The doing away with the non-Uthmanic manuscripts cannot throw suspicion on the authenticity of the Qur'anic text as we have it today, because the destroyed variants did not contain contradictory variants; they were either examples of the pronunciation of words in an Arabic idiom other than that of Quraysh (the Prophet's tribe), they offered synonyms to the revealed words, or they were expansions on the meaning of the inherited text. The Companions and subsequent generations did not view the discarding of the other variants as something that took away from the status of the holy inherited text. They punctured/burned their own copies of those variants because they were convinced that the Uthmanic Mushaf preserved the exact words revealed to the Prophet... [Hunting for the Word of God, p.164]

    These allegations are in fact very similar to those made by other orientalists like Arthur Jeffery, whose claims were refuted by Muhammad Mohar Ali:
    All the sources unanimously state that 'Uthman, on receipt of Hudhayfah's report, immediately consulted his principal colleagues, borrowed the master copy of the Qur'an prepared by 'Abu Bakr and then in the custody of Umm al-Mu'minin Hafsah, had copies of it made by a committee and sent these copies to the different provinces, with instructions to destroy and put into disuse the extant incomplete and uncorroborated copies. This prompt measure was adopted to preserve the integrity of the Qur'anic text and to prevent any divergent and extraneous elements being introduced into it. That is why all the surviving Companions of the Prophet, including those who had in their possession their personal "codexes" supported and welcomed 'Uthman's action...

    ...Thus the 'Uthmanic copy, which was in fact the complete authentic copy of the Qur'an made during 'Abu Bakr's time by taking into consideration all memorized and written texts including those possessed by individual Companions, was accepted by all the surviving Companions of the Prophet. It is obvious, however, that in spite of 'Uthman's directive to destroy the incomplete and inauthentic codexes, some of these, including that of Ibn Mas'ud, were not destroyed. Jeffery gathers from Ibn 'Abi Daud's Kitab ai-Masahif and several Qur'an commentaries the names of 13 "Secondary Codices" of which 7 "are based on the Codex of Ibn Mas'ud". Be that as it may, the variant readings that he has tabulated from the Qur'an commentaries and Arabic Lexicographical works and are reported to be derived from the various codices do not, however, prove his thesis that these codices were "divergent", "several" or "rival types of text." All that appears from the list of variants is that they relate to a very small number ayahs in the Qur'an and are then mostly synonyms or explanatory expressions on the words in the 'Uthmanic text.

    The most important question is, however, the authenticity of the reports that ascribe the readings to the various old codices...

    ...In any case, serious scholarship demands that each and every report attributing a certain variant reading to a particular authority should be thoroughly looked into and its authenticity or otherwise be ascertained before hazarding a drastic conclusion on the basis of that reading. The fact remains that Jeffery has not done anything of that sort. And in view of the fact that the popular Qur'an commentaries contain many uncorroborated and inauthentic reports and that many interested groups had readily had recourse to fabrication of reports, the majority of the variant readings listed by Jeffery are suspect and are unworthy of credence...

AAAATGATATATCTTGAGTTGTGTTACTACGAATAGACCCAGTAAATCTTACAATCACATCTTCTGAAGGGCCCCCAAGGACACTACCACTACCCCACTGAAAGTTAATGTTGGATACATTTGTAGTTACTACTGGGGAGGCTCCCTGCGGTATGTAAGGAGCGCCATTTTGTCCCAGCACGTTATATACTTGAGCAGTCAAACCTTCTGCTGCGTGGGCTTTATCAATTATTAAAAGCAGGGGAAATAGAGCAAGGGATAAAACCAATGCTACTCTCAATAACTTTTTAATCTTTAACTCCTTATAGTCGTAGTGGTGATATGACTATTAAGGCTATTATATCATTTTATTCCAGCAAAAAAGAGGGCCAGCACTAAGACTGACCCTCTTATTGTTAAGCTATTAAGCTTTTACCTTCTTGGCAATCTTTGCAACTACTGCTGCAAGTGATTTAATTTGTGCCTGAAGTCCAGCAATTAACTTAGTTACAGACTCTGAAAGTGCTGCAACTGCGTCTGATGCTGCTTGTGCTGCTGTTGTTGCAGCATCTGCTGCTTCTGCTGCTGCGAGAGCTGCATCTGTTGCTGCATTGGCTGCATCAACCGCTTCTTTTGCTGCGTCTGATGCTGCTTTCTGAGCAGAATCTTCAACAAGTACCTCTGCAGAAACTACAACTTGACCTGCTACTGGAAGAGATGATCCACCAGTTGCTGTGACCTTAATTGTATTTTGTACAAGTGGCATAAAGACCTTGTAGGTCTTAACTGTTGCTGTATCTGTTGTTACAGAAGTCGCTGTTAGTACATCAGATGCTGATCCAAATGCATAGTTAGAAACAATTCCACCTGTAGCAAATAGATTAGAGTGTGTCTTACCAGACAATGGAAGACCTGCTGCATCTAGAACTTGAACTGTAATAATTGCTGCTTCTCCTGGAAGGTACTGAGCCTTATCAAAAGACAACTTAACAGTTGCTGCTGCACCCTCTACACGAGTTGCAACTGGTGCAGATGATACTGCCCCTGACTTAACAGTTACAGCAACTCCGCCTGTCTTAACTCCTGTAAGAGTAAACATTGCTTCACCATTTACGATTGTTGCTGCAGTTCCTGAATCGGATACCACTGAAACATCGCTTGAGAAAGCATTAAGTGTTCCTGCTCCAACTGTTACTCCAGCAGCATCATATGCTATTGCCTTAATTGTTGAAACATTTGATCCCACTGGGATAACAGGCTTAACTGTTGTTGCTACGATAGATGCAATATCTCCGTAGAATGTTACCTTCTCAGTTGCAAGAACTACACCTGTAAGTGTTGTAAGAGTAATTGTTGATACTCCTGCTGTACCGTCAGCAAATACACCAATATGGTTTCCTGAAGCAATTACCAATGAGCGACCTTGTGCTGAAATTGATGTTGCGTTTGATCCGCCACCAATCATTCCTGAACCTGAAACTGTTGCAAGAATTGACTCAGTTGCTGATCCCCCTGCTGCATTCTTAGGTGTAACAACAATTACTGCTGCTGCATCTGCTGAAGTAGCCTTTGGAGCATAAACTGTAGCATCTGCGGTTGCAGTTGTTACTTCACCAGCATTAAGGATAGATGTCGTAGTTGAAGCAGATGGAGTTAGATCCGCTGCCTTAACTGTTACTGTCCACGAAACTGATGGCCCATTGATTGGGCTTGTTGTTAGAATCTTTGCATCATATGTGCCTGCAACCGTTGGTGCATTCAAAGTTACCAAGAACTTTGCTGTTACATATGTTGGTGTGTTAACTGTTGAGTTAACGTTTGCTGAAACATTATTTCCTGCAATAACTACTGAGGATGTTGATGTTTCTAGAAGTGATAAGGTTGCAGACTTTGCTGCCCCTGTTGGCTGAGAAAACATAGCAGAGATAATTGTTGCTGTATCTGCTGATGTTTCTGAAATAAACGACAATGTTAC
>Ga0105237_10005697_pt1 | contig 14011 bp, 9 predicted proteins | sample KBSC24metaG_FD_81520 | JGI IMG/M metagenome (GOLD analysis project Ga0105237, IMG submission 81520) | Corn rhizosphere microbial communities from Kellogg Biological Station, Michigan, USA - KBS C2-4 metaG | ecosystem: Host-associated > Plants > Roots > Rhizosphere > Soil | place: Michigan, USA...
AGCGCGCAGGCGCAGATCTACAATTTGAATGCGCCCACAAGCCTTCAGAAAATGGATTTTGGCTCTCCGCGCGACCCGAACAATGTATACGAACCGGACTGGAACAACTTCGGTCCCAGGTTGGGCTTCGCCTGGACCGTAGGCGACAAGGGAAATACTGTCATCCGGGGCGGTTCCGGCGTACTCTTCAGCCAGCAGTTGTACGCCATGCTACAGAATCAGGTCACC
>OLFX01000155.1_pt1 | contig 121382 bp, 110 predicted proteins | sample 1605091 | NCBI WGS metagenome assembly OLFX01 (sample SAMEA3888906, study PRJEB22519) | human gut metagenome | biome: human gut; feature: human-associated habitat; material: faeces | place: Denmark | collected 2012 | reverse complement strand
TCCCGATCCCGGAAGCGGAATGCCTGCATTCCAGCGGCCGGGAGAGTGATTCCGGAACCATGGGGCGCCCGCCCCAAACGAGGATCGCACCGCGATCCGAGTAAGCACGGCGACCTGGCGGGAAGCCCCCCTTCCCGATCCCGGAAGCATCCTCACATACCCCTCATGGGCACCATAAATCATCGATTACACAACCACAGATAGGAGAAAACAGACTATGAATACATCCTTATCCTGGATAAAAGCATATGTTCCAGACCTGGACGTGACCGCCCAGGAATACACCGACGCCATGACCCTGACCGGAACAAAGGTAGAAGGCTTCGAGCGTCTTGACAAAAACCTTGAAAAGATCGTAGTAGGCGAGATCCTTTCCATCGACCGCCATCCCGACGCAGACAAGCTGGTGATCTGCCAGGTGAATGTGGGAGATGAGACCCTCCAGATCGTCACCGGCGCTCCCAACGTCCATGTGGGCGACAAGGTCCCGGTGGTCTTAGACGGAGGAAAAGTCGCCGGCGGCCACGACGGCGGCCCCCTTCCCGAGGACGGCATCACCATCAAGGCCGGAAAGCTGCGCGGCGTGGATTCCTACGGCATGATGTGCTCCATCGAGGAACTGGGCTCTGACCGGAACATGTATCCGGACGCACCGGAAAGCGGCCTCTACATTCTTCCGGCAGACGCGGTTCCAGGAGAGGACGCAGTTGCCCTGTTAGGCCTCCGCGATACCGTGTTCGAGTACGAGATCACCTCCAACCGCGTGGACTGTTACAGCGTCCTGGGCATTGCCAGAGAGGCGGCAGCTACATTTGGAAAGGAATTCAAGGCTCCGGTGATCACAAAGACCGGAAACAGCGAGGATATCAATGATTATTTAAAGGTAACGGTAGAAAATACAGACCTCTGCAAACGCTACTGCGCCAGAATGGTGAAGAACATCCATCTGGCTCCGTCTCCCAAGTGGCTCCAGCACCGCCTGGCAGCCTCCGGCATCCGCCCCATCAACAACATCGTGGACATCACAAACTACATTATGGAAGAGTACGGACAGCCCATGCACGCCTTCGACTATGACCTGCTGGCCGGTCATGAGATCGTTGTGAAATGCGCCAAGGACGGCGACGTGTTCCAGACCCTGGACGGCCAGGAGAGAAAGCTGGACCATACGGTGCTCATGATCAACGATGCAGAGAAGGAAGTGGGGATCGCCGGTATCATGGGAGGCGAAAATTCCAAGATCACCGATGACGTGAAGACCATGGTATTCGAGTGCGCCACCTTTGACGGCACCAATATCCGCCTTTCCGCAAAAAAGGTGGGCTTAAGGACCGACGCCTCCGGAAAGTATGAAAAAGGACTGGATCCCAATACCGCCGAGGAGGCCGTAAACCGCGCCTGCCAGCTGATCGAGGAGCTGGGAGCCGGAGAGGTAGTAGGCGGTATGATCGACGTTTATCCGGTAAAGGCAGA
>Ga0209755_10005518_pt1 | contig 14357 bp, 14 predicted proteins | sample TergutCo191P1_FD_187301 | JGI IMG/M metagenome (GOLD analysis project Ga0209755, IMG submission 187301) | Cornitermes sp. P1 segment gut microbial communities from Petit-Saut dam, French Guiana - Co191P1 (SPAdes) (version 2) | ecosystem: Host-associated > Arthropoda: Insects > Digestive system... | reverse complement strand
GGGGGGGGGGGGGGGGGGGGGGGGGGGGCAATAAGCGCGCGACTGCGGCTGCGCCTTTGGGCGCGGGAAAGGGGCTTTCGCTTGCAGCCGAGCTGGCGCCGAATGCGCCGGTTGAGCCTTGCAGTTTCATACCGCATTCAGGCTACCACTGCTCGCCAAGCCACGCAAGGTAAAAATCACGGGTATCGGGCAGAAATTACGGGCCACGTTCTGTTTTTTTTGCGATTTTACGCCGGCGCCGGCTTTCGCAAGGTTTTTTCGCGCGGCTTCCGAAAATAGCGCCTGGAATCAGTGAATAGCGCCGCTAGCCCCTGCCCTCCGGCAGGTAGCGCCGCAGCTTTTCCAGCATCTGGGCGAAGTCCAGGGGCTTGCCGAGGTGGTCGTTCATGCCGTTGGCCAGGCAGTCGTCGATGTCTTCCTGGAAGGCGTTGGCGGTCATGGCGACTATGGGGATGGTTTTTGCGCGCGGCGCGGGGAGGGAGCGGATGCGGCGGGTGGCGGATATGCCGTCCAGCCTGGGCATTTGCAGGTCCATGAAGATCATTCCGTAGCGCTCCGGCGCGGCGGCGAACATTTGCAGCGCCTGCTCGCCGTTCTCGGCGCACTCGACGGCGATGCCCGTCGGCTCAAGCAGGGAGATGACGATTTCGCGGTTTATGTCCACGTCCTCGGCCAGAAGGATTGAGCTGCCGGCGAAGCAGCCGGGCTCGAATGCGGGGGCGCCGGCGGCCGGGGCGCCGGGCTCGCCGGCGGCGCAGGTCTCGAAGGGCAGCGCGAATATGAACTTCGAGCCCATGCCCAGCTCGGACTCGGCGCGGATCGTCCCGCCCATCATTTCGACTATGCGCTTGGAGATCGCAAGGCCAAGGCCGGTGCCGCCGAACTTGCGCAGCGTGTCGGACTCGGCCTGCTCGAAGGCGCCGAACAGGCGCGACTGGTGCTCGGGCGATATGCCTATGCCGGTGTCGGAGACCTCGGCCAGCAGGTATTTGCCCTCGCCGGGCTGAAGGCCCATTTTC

...Thus the facts mentioned by Jeffery himself go to show the weakness and untenability of his theory of the "Old Codices" being divergent and "rival types of texts." All that is proved is some dialectical peculiarities and differences in vocalization due primarily to the absence of vowel signs and points on or under some letters in the early form of the Arabic alphabet, together with the use of synonyms for a number of words in the 'Uthmanic text. The variant readings from the Old Codices, even if the reports regarding these readings be considered reliable, do not make out a case for rival and divergent texts. Neither did 'Uthman "canonize" only one of many existing texts, nor did the written copies of Qur'anic texts possessed by individual Companions of the Prophet- the so-called "Old Codices" - constitute divergent and rival texts. [The Qur'an and the Orientalists, pp. 229-232]

    Further arguments against such allegations are mentioned in the next point.

    Andrew Rippin has drawn conclusions similar to Puin’s. Referring to the San‘ä’ manuscripts, Rippin writes -"the text contains variant readings of a minor nature that suggest to some scholars that the idea of an oral tradition running parallel to the written one cannot be given historical credence. What we may have evidence of is the interpretative nature of the detailed annotations that were added to the text later: that is, that the current text is the product of reflection upon a primitive written text and not upon the parallel transmission of an oral text as the Muslim tradition has suggested."[44]
    According to some researchers, these 'variant readings of a minor nature' actually confirm the reliability of what was already narrated in Islamic literature about the Qira'at of Companions. In their 2012 essay studying folios of the lower text, Benham Sadeghi and Mohsen Goudarzi mentioned that, 'it constitutes direct documentary evidence for the reality of the non-Uthmānic text types that are usually referred to as ‘Companion codices...’' [Sadeghi and Goudarzi, 17–20]

    Dr Nazir Khan and Ammar Khatib write: